The Pentagon Chapel

One of the Pentagon Chaplain’s deputies (my second escort of the day) came in and said it was time for both of us to head to the chapel. On our way across the hall, the Chaplain explained that we were joining a group of European visitors. These were government administrators from various countries who were attending a conference in D.C.; they had signed up for a visit to the Pentagon Chapel. Some of them were Muslim, so the official in charge of Islamic services would be joining to conduct a little question-and-answer session, which would lead directly into Jummah prayers for those who wished to stay.

At long last, and in fewer than 10 steps, I was standing inside the chapel. In some ways, it was an exceptionally ordinary space. The size of perhaps three private offices combined and opened into one big area, it retained elements true to its original use like industrial-looking carpet and a drop ceiling covered in generic-grade tiles. Five stained glass panels offered the only obvious sign of the room’s function. All of them had images that spoke to me of patriotism and strength: eagles, American flags, sun beams, stars. Four served in place of windows, but the fifth was at the front above where an altar might go. The only one with words, it read: United in Memory September 11, 2001.

I joined the 15 or so individuals already seated. The Chaplain and Muslim leader greeted each other jovially and then teamed up to answer questions about the chapel’s construction and uses; I studied the room. All the furniture was moveable to accommodate different needs. The Chaplain and I had entered from the hall, but I noticed a more formal entrance at the back, where a glass door led to something like a foyer and, beyond that, doors to the outside. This must provide easy access for guests invited to the chapel for special functions such as weddings or memorials; during certain hours, it also allowed visitors who just wanted to see the chapel to have a peek.

I looked at those words: United in Memory. I thought about the oft-used motto, “United We Stand.” The unity to which these phrases refer suddenly struck me as so narrow. They implied unity against an enemy such as another country or group of people. The common denominator among every religion I had explored was this: the mindset of an all-encompassing unity, all of creation connected. I wondered if humans were capable of forming much broader alliances—uniting, perhaps, against truly universal enemies such as poverty, hunger, illness, greed, hate, and shame.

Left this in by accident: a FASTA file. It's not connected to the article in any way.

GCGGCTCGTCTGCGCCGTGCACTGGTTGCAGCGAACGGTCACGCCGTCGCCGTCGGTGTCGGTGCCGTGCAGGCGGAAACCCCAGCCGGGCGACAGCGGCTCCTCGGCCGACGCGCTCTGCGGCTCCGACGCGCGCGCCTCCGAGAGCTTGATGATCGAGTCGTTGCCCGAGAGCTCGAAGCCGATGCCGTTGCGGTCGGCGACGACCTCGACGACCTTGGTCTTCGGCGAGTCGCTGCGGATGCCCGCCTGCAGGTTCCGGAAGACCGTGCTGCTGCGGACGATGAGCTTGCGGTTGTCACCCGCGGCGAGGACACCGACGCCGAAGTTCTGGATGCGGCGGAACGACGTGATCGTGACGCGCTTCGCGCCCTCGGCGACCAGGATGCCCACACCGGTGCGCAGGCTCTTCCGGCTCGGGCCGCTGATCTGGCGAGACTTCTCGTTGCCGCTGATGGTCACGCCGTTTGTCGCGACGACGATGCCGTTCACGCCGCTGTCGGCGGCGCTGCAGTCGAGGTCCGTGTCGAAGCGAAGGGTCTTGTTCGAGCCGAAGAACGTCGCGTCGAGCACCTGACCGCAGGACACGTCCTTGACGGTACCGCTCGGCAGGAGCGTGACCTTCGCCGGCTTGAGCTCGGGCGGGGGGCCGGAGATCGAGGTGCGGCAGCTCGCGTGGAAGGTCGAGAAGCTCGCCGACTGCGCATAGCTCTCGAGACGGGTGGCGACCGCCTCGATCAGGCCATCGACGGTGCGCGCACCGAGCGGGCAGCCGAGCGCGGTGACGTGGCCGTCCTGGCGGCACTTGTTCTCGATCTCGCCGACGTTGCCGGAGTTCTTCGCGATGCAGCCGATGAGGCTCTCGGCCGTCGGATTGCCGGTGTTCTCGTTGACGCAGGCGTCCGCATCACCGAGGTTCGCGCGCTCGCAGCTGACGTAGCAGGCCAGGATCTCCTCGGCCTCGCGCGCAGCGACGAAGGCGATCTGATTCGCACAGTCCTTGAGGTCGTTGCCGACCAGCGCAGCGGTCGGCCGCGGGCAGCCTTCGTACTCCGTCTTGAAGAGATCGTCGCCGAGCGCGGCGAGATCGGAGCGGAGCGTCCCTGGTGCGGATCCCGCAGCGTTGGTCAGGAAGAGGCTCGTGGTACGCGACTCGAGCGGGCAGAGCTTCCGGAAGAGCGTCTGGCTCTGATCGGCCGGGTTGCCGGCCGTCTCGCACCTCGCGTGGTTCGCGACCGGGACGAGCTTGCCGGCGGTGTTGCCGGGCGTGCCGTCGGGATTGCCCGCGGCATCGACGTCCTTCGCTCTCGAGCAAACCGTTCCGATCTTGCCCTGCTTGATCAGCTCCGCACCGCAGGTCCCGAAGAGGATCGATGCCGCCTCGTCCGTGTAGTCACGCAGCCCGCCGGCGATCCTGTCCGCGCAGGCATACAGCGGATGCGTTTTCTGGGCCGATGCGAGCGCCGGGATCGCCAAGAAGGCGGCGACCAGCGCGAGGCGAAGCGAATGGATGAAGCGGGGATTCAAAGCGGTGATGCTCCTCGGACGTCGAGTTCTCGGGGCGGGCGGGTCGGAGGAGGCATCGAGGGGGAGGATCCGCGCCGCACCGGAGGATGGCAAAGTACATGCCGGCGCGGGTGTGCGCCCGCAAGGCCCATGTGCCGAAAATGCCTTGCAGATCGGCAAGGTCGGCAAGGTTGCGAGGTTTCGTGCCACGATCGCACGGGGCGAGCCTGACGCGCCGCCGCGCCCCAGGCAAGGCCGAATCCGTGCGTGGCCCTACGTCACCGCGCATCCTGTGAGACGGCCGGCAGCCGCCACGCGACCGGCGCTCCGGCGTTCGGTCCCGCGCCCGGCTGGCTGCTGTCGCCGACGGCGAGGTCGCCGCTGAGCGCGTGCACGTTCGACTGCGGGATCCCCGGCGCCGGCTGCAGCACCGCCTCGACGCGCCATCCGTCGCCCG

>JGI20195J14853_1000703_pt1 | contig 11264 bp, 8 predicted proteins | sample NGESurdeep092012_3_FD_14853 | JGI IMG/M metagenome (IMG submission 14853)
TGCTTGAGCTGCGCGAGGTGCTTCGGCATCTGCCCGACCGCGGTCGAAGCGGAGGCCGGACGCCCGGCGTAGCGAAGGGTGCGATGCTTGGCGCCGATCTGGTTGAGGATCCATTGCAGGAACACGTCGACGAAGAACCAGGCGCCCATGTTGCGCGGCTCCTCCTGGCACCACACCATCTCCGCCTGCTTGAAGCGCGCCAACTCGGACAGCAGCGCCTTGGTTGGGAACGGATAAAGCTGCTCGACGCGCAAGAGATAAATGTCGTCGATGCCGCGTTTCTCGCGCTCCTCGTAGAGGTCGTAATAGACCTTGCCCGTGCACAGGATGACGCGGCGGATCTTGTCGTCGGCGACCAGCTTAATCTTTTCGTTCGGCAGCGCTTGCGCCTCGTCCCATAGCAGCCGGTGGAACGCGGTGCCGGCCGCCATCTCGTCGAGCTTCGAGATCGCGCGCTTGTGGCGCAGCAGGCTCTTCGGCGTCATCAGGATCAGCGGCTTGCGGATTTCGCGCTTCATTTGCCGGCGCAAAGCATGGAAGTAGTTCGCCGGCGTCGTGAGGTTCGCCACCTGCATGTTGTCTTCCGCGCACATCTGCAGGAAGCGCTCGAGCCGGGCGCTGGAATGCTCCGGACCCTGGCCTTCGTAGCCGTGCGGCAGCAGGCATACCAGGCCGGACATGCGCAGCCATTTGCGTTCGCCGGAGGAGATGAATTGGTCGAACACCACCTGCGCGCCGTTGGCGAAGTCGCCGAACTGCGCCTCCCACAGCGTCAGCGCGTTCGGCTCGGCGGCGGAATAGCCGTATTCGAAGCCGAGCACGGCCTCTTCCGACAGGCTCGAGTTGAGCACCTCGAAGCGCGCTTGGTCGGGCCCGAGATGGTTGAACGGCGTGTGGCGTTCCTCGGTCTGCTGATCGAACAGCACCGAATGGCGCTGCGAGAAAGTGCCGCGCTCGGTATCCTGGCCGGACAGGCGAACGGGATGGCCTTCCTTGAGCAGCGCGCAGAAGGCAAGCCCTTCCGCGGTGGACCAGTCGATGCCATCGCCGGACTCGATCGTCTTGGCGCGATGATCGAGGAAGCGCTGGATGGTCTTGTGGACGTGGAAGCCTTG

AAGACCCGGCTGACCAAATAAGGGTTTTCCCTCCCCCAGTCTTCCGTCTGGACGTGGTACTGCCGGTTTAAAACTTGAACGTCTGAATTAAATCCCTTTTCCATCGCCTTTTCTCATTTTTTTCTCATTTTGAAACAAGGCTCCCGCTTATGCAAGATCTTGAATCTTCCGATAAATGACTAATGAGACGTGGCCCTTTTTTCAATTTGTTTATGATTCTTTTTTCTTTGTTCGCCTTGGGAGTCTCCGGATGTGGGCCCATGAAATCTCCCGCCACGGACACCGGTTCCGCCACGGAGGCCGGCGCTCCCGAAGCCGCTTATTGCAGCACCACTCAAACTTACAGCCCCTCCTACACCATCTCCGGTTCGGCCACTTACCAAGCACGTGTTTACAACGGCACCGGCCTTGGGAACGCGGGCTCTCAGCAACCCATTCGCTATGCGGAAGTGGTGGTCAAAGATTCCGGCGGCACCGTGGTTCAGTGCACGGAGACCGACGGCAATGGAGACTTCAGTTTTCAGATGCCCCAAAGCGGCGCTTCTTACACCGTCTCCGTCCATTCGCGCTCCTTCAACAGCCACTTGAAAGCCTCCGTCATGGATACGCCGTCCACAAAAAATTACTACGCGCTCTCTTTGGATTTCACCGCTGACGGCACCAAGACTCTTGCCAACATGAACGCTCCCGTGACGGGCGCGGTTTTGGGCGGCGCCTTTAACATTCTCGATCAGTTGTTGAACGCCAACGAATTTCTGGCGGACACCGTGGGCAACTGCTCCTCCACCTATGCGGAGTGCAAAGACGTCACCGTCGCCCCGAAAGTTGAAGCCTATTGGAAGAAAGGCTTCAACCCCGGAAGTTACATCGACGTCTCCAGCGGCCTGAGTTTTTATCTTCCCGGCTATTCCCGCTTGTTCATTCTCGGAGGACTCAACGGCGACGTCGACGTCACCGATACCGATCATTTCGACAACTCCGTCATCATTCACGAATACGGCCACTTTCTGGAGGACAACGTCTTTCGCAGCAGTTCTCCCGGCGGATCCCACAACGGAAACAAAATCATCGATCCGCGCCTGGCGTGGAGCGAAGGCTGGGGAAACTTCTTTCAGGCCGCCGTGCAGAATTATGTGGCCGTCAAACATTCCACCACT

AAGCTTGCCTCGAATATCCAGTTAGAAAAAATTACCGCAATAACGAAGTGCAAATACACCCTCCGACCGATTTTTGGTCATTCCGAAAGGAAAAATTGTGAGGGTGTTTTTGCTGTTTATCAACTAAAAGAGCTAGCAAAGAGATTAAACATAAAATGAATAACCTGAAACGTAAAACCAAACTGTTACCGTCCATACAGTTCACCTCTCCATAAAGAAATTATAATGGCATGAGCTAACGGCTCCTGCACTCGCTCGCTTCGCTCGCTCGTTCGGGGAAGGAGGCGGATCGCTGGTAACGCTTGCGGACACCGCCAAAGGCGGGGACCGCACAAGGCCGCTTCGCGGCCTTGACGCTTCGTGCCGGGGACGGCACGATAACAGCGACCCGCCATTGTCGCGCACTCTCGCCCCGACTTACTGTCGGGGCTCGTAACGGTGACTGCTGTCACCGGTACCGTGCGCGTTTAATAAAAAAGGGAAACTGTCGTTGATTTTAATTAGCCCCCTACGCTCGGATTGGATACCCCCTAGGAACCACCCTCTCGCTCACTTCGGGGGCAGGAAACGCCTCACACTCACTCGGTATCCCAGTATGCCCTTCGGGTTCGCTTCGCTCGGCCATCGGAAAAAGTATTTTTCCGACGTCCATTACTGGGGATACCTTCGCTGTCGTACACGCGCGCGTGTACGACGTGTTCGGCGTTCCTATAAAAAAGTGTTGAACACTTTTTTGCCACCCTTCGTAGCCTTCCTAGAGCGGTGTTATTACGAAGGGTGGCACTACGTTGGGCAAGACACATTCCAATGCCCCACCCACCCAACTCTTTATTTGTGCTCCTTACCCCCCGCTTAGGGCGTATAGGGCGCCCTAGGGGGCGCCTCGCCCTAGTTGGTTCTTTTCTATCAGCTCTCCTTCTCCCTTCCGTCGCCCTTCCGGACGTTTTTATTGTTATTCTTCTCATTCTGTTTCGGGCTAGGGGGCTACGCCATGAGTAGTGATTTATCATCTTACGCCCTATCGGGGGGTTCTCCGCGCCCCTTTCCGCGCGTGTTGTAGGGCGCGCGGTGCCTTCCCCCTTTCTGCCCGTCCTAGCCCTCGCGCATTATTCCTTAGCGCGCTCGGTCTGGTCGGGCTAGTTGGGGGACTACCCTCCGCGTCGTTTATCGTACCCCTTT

After the question-and-answer session, it was time for Jummah. The Muslim leader invited me to participate. Within a few minutes, the chairs at the front of the room had been moved and carpets spread on the ground. The chapel was transformed into a little mosque. I fetched my headscarf from my bag. A couple of the men from the European contingent stayed, and more people joined. Most were middle-aged, middle-management types, but some stood out: a young guy in fatigues, an older man whose blue bib suggested cafeteria work, a young woman in hijab. The orientation had shifted: not only were we on the floor but we were no longer looking toward the front of the room. The other woman and I had our backs against the outer wall of stained-glass panels. The men were only a few feet in front of us. We were all facing the interior of the building.

For months I had imagined doing Jummah prayers here; now I was doing them. It was a dream come true. I thought about what a long and demanding road this project to explore religion had been. I thought how religion should help heal and unite but, often, is used to hurt and destroy. I thought about the individuals who had died here. I thought about people all around the world killed because of war. As I bent to place my forehead on the floor, my tears dropped on the carpet. I let them fall because it seemed appropriate to leave some tears here.

At the end, everyone was invited to say a few words to the group. When it was my time to speak, I thanked them for allowing me, a non-Muslim, to join today. “I lived in D.C. at the time of 9/11,” I told them. “Being here today felt….” A sob caught in my throat and I didn’t think I could finish. Quickly, I managed, “…really good. Thank you.”

As we stood to leave, the old man in the blue worker’s bib approached me. I thought he might say something. I recognized the look in his eyes: a mixture of sadness and joy that needs no translation. He raised his hand and, without a word, I knew what was being asked. He wanted connection, but was unsure how. I looked at the floor, giving him access to the top of head. He pressed his open palm to my crown. I suppose what he offered was a blessing or healing of sorts; a gesture of love and gratitude, equally. Unspoken, it said everything.

Clearance